There should be a continuous review of the procedures so that their utility is ascertained. In many cases, it happens that a new procedure is added without deleting or modifying the existing ones. Thus, after a certain time, the organization has too many procedures without taking full advantage of these. The periodical reviews specify the type of changes that are needed in the procedures to make them more workable; new procedures are to be added, and redundant ones to be eliminated.
v. Minimum Procedures:
A basic principle of procedures is that they should be kept to the minimum possible. It is to be noted that every procedure costs something to the organization in terms of manager’s time, paper handling, delay, and lack of responsiveness to change. Moreover, they curtail flexibility of work, sometimes quite essential for efficient working. Thus, more the number of procedures more is the cost on the part of the organization. Therefore, their number should be kept to the minimum possible, otherwise procedures become more important than results themselves.
vi. Procedures as a System:
Procedures, to be more effective, must be recognised as a system of interrelated activities of a network. Procedures cannot bring efficiency unless their complex systematic structure is analysed and support system is provided. The designing of a procedure should be linked with the organizational relationships and all factors should be taken into account which affects these relationships. This is possible only when a comprehensive view of procedures and their working are taken into account and suitable modifications are made therein.
3. Translating General Objectives into Specific Objectives:
Organizational objectives are of general and broad nature. They provide direction for action on continuous basis. However, these objectives are too general and, sometimes, intangible to be transformed into action. In order to make these operative, managers determine specific objectives within the framework of general objectives, which the organization and its various units will seek to achieve within a specific period.
For example, growth is one of the vital objectives of every organization. This provides direction for undertaking various activities through which growth can be achieved. However, this is very general and does not provide clue about how much growth in what period of time. In order to overcome this problem, organizations set specific objectives to be achieved in a specified time.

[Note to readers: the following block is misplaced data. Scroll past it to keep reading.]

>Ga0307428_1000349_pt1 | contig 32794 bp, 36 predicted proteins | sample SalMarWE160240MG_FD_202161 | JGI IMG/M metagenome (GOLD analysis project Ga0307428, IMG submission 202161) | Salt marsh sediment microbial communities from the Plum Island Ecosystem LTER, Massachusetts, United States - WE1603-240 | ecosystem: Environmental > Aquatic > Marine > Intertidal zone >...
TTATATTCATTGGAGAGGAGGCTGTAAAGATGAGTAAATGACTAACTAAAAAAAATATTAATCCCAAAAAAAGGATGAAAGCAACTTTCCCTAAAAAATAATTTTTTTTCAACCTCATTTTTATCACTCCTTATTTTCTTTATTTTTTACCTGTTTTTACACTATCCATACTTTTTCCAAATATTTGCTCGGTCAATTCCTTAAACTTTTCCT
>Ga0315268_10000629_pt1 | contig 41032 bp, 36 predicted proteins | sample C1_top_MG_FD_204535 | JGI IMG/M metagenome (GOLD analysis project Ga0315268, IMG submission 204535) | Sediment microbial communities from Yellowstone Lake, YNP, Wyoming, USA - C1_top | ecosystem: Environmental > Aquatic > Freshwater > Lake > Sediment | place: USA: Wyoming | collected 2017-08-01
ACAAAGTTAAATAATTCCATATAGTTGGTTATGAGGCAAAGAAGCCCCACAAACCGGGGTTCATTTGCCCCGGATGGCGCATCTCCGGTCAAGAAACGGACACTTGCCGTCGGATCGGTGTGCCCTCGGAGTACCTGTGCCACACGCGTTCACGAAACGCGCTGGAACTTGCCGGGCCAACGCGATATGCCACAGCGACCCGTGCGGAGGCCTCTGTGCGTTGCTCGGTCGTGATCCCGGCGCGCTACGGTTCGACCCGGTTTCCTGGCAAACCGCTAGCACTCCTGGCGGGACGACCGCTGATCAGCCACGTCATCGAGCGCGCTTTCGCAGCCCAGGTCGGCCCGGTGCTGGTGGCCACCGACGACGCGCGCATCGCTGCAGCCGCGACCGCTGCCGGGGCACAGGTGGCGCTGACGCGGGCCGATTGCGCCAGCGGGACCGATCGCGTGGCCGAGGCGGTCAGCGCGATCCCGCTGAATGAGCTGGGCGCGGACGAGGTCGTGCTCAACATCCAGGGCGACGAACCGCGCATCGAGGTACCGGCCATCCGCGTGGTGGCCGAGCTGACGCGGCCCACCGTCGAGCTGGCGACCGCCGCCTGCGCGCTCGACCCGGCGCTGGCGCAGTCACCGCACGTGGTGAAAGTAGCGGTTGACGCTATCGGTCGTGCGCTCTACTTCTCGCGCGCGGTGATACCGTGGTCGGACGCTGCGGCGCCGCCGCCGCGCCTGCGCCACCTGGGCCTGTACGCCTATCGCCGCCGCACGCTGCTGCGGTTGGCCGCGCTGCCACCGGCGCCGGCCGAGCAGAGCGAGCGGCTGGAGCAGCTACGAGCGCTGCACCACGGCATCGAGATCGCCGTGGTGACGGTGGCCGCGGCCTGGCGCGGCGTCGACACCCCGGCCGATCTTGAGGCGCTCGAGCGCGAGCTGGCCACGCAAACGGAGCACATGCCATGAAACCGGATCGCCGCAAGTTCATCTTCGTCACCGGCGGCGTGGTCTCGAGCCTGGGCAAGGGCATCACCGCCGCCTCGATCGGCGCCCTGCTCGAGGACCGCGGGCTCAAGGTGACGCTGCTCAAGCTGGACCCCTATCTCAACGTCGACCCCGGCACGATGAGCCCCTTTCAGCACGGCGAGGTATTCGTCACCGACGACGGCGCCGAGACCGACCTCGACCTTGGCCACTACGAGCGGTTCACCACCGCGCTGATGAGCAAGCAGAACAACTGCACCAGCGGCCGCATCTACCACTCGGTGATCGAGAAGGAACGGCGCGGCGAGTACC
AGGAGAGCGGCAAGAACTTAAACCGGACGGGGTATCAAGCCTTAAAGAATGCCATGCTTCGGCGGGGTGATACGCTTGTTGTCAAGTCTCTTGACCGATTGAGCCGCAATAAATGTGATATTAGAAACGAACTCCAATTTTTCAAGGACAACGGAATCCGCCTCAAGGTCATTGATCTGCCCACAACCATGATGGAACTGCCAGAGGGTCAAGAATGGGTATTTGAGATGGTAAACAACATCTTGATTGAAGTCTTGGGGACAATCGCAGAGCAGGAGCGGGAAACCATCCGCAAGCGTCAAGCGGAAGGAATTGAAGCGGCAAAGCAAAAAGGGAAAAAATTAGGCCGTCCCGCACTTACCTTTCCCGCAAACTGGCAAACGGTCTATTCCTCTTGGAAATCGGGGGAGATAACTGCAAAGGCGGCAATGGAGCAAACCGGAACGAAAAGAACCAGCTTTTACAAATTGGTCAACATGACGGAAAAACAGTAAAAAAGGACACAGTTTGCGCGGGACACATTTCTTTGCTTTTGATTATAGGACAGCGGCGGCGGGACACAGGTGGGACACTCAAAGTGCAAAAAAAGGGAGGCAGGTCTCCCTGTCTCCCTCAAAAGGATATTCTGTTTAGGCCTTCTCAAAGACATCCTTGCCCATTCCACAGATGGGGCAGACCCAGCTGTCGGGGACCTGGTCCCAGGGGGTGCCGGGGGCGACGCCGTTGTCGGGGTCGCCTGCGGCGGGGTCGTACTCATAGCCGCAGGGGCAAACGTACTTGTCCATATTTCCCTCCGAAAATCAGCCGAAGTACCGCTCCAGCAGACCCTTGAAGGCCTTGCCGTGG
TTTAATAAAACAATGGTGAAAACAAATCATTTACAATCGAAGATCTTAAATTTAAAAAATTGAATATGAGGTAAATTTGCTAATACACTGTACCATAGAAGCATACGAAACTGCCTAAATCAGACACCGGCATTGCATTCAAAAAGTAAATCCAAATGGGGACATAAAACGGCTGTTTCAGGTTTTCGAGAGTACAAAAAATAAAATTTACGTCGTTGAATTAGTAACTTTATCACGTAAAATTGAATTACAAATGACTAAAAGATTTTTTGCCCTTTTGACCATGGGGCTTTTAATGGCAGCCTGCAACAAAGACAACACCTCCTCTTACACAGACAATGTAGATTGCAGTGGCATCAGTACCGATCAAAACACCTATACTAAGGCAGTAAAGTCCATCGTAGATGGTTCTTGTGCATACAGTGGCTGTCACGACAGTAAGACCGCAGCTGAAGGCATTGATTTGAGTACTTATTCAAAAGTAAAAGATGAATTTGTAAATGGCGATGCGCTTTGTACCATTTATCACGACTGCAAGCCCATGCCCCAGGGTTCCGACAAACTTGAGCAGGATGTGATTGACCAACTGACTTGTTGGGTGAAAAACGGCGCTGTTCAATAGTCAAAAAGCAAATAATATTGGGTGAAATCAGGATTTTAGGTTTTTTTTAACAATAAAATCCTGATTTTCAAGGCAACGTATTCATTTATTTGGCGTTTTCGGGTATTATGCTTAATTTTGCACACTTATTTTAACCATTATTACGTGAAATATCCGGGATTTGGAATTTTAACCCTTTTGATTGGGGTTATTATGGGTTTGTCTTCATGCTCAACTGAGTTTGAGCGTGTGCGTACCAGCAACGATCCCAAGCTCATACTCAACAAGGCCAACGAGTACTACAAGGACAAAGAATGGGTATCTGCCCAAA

Most of the specific objectives tend to be of short range in character and have definite time limits within which the organization has to achieve these.
Translation of general objectives into specific and operative objectives must fulfill two criteria:
i. Translation of general objectives into specific objectives should be tangible and meaningful. As far as possible, these objectives should be easily measurable as organizational performance is measured against these objectives.
ii. Specific objectives should contribute to the achievement of general objectives. In fact, time-bound objectives are set to make the achievement of general objectives more feasible. For example, long-term objectives involving plans for the distant future may fail to make individual objectives tangible and meaningful standards for control. This can be overcome by setting specific objectives at different stages of general long- term objectives.
4. Resource Mobilisation and Allocation:
For implementing a strategy, an organization should have commensurate resources and these resources should be committed and allocated to various units and functions where these have optimum use. There are different types of organizational resources and each of these has specific nature and characteristics. These resources are broadly classified into two broad categories- financial and human. Financial resources are used to procure various physical resources such as land, building, plant, machinery, raw materials, etc.
These resources are the means by which an organization produces goods and services of value through conversion process. The success of the organization depends on the quality of its resources and their utilisation. Therefore, the organization should feel concerned about how to mobilise resources and allocate these to various units and subunits.
Resource mobilisation involves procurement of resources that may be required to implement a strategy, and depending on the nature of the strategy, type and volume of resources will be determined. For example, a strategy involving substantial expansion of business will require huge resources of different types as compared to a strategy involving market development. An organization’s capacity to mobilise resources has reciprocal relationship with strategy.
On the one hand, a strategy determines what type of resources will be required; on the other hand, resource mobilisation capacity determines what type of strategy will be selected. For example, high competence of Reliance Industries to mobilise financial and human resources has enabled it to go for highly investment-oriented strategies.
Resources can be owned, leased, or rented. What emphasis will be put on different sources depends on the nature of resources and resource procurement strategy of the organization. Traditionally, companies owned and controlled most of the resources that entered their business. But this situation is changing. Companies are finding that some resources are not performing as well as those that they could obtain from outside. Many companies have decided to outsource less critical resources if these can be obtained at better utility or lower cost from outside the company.